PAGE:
There should be a major housebuilding programme to deliver 3.1 million social homes over the next 20 years, according to a cross-party commission.
The programme will be necessary to provide homes for the increasing number of people renting in the UK and to improve living conditions and affordability within the private rented sector, the commission said in a report published today.
“Today we are feeling the effects of 40 years of failure in housing policy. This crisis has seen a catastrophic decline in social housing, leaving millions in insecure and unaffordable rented homes – with home ownership an impossible dream, and increasing numbers of people tipped into homelessness,” it said.
“Over the next twenty years, hundreds of thousands more people will be forced into homelessness by insecure tenancies and sky-high housing costs. But if we act now, we can change this.”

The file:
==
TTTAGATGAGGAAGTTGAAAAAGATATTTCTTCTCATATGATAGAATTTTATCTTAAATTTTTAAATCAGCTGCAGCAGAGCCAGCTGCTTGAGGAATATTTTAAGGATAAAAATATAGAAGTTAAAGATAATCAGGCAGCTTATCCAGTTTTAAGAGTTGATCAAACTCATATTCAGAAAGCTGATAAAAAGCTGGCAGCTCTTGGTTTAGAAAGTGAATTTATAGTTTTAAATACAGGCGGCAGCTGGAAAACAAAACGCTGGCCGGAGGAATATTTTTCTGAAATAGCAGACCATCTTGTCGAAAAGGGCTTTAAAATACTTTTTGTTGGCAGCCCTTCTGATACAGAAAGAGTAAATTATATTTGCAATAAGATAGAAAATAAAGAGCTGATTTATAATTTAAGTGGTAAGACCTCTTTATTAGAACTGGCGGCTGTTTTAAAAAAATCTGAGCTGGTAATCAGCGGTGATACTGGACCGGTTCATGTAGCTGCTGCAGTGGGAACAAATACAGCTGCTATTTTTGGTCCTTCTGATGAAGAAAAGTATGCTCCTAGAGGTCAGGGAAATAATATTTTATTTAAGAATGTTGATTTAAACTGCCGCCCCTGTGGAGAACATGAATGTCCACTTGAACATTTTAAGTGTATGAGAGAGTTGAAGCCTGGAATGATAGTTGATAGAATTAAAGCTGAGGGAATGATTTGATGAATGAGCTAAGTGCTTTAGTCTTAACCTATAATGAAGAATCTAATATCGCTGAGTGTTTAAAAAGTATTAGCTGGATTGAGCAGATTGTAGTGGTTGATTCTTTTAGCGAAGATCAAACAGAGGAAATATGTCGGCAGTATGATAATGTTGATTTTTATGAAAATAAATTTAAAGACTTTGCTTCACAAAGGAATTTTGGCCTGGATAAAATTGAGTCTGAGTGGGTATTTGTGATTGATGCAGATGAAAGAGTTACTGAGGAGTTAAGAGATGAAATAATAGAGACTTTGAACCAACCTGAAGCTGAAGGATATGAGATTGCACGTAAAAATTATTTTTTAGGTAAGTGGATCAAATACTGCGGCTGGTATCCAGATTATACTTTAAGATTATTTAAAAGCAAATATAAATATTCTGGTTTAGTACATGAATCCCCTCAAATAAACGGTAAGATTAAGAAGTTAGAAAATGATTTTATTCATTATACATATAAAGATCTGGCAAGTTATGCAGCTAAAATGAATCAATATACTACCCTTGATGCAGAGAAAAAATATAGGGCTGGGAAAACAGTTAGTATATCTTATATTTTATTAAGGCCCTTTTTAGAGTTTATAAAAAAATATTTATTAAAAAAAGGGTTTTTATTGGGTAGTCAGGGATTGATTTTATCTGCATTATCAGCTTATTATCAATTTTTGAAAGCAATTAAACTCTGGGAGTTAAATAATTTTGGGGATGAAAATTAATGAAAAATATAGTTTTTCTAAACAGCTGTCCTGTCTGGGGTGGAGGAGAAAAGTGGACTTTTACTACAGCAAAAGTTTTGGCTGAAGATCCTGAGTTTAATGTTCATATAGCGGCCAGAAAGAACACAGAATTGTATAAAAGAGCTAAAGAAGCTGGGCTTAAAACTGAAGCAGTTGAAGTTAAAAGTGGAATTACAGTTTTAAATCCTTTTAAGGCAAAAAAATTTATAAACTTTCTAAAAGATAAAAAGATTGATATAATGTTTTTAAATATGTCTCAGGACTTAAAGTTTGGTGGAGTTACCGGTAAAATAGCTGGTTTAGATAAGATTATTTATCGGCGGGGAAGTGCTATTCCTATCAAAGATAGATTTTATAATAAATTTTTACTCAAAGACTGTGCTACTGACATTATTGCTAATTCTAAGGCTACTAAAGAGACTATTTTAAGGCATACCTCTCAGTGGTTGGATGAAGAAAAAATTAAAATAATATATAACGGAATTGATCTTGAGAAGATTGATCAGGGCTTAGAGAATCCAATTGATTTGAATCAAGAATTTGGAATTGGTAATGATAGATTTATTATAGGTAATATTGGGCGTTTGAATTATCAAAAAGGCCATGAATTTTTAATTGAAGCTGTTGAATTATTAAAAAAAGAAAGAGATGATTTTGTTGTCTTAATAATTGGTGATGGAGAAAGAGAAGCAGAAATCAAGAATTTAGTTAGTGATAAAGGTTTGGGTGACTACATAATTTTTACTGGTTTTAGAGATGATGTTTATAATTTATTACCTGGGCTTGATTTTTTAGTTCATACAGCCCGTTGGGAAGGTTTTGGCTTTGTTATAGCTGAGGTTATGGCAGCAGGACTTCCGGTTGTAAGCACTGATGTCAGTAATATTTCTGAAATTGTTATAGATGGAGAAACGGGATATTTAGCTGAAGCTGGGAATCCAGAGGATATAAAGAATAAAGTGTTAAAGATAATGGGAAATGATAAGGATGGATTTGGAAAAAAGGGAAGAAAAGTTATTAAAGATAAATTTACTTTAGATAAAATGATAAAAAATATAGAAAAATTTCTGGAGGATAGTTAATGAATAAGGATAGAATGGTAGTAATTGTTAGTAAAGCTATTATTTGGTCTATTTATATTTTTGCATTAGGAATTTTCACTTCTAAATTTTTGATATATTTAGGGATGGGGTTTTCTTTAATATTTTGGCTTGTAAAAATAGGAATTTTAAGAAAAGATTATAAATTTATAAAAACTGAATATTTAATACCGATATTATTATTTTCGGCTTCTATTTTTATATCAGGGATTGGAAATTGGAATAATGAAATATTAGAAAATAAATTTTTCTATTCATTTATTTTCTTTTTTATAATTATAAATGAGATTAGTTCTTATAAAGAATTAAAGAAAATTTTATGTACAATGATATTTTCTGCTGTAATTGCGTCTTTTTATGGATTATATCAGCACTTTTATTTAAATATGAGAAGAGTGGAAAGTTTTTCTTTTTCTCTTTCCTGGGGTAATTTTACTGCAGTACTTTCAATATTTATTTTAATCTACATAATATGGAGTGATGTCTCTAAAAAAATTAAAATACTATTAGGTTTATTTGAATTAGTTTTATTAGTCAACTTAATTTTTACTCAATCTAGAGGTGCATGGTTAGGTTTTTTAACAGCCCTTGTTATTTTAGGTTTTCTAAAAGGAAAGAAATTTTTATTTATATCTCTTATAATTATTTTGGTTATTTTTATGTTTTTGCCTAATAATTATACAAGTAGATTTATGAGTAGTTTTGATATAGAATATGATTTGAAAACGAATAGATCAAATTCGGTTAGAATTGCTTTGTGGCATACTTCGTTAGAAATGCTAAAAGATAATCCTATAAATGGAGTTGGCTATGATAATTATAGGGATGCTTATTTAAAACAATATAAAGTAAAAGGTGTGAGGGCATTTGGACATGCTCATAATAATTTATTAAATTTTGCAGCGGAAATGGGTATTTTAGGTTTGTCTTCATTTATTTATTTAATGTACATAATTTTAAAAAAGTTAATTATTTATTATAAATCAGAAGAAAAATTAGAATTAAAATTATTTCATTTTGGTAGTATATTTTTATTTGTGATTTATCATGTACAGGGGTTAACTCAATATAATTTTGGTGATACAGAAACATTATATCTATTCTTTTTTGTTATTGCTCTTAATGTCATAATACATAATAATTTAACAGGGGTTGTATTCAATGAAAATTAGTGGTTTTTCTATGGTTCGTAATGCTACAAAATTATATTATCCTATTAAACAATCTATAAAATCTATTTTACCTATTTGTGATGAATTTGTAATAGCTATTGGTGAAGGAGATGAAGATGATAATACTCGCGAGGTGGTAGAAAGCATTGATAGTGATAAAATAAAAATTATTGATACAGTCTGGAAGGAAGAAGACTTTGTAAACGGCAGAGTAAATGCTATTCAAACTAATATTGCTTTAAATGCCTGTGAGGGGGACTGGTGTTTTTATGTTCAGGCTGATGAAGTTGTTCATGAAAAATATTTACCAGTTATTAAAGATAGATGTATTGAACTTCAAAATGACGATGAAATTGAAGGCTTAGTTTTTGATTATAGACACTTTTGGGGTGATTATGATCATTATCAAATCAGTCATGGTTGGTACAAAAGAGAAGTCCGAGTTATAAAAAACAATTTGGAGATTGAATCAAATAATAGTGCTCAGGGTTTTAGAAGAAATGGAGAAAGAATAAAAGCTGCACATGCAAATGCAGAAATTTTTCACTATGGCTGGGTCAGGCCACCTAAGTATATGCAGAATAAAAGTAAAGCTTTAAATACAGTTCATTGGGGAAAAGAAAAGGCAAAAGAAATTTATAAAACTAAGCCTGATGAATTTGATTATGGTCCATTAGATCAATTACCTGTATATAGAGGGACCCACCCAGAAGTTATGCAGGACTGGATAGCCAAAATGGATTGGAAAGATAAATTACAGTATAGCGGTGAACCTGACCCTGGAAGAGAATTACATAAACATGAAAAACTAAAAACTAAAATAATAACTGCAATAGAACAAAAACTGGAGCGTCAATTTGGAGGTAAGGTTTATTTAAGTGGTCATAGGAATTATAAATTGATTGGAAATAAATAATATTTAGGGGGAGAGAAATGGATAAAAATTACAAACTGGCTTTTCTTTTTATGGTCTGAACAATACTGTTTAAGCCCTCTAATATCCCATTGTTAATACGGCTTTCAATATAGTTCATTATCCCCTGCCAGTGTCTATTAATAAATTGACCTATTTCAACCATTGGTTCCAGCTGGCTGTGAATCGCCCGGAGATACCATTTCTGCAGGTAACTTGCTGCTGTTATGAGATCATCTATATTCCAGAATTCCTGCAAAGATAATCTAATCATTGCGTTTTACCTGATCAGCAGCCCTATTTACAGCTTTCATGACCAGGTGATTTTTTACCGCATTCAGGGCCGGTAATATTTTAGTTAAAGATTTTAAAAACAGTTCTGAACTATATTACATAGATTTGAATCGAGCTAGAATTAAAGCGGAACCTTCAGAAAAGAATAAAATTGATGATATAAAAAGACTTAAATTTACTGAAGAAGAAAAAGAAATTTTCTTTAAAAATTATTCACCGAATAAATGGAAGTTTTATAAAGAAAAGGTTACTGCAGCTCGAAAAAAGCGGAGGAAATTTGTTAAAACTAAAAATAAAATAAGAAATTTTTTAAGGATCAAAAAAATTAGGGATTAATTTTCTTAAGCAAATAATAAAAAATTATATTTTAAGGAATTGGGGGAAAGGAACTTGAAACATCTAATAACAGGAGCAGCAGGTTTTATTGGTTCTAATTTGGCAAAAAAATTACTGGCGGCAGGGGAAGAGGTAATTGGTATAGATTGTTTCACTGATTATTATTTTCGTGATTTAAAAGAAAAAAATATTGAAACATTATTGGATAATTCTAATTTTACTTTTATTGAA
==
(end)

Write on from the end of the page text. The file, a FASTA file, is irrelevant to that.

The Shelter social housing commission was launched in the wake of the Grenfell Tower tragedy and commissioners include former Conservative party chair Sayeeda Warsi, former Labour leader Ed Miliband and Goldman Sachs chief economist Lord Jim O’Neill.
Twenty organisations submitted evidence to the commission including the Local Government Association. Thirteen public debates were also held across the country.
The prime minister in October announced that the government will abolish the cap on councils’ borrowing against housing revenue accounts.
The commission claims the proposed housebuilding programme will deliver a return on investment in less than 40 years, due in part to savings on housing benefit payments.
The report also calls for a new regulator to inspect and enforce standards in the private rented sector, permanent tenancies for private renters, and the creation of an independent tenants’ rights organisation.